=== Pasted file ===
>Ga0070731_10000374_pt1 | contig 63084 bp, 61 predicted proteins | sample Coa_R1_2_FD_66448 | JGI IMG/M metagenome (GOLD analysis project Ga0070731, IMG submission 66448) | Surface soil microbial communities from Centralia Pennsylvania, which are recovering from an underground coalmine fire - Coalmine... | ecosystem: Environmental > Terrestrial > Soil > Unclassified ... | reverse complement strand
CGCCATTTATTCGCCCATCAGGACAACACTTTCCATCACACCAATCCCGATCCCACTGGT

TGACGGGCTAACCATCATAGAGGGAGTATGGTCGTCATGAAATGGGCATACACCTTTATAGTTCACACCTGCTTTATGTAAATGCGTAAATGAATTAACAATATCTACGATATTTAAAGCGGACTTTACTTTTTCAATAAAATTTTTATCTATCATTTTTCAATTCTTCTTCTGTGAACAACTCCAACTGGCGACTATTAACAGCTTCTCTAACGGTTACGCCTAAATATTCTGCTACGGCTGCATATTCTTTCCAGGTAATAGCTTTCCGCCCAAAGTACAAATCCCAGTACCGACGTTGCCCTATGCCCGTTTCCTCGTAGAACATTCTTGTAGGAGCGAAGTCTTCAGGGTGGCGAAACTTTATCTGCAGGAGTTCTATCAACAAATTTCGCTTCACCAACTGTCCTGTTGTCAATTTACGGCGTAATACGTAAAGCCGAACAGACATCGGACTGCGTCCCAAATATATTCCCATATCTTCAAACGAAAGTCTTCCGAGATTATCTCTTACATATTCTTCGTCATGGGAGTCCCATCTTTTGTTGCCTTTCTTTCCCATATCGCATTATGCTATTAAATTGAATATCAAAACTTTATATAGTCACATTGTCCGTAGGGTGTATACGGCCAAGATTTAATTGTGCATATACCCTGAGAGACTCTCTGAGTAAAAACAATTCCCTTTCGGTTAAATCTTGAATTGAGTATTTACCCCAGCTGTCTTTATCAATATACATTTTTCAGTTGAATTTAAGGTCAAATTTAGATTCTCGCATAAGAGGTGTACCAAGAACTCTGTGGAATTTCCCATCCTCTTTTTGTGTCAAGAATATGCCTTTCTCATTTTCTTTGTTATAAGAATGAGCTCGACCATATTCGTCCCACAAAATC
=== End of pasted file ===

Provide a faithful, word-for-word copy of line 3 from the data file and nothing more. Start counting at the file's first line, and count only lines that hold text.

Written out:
TGACGGGCTAACCATCATAGAGGGAGTATGGTCGTCATGAAATGGGCATACACCTTTATAGTTCACACCTGCTTTATGTAAATGCGTAAATGAATTAACAATATCTACGATATTTAAAGCGGACTTTACTTTTTCAATAAAATTTTTATCTATCATTTTTCAATTCTTCTTCTGTGAACAACTCCAACTGGCGACTATTAACAGCTTCTCTAACGGTTACGCCTAAATATTCTGCTACGGCTGCATATTCTTTCCAGGTAATAGCTTTCCGCCCAAAGTACAAATCCCAGTACCGACGTTGCCCTATGCCCGTTTCCTCGTAGAACATTCTTGTAGGAGCGAAGTCTTCAGGGTGGCGAAACTTTATCTGCAGGAGTTCTATCAACAAATTTCGCTTCACCAACTGTCCTGTTGTCAATTTACGGCGTAATACGTAAAGCCGAACAGACATCGGACTGCGTCCCAAATATATTCCCATATCTTCAAACGAAAGTCTTCCGAGATTATCTCTTACATATTCTTCGTCATGGGAGTCCCATCTTTTGTTGCCTTTCTTTCCCATATCGCATTATGCTATTAAATTGAATATCAAAACTTTATATAGTCACATTGTCCGTAGGGTGTATACGGCCAAGATTTAATTGTGCATATACCCTGAGAGACTCTCTGAGTAAAAACAATTCCCTTTCGGTTAAATCTTGAATTGAGTATTTACCCCAGCTGTCTTTATCAATATACATTTTTCAGTTGAATTTAAGGTCAAATTTAGATTCTCGCATAAGAGGTGTACCAAGAACTCTGTGGAATTTCCCATCCTCTTTTTGTGTCAAGAATATGCCTTTCTCATTTTCTTTGTTATAAGAATGAGCTCGACCATATTCGTCCCACAAAATC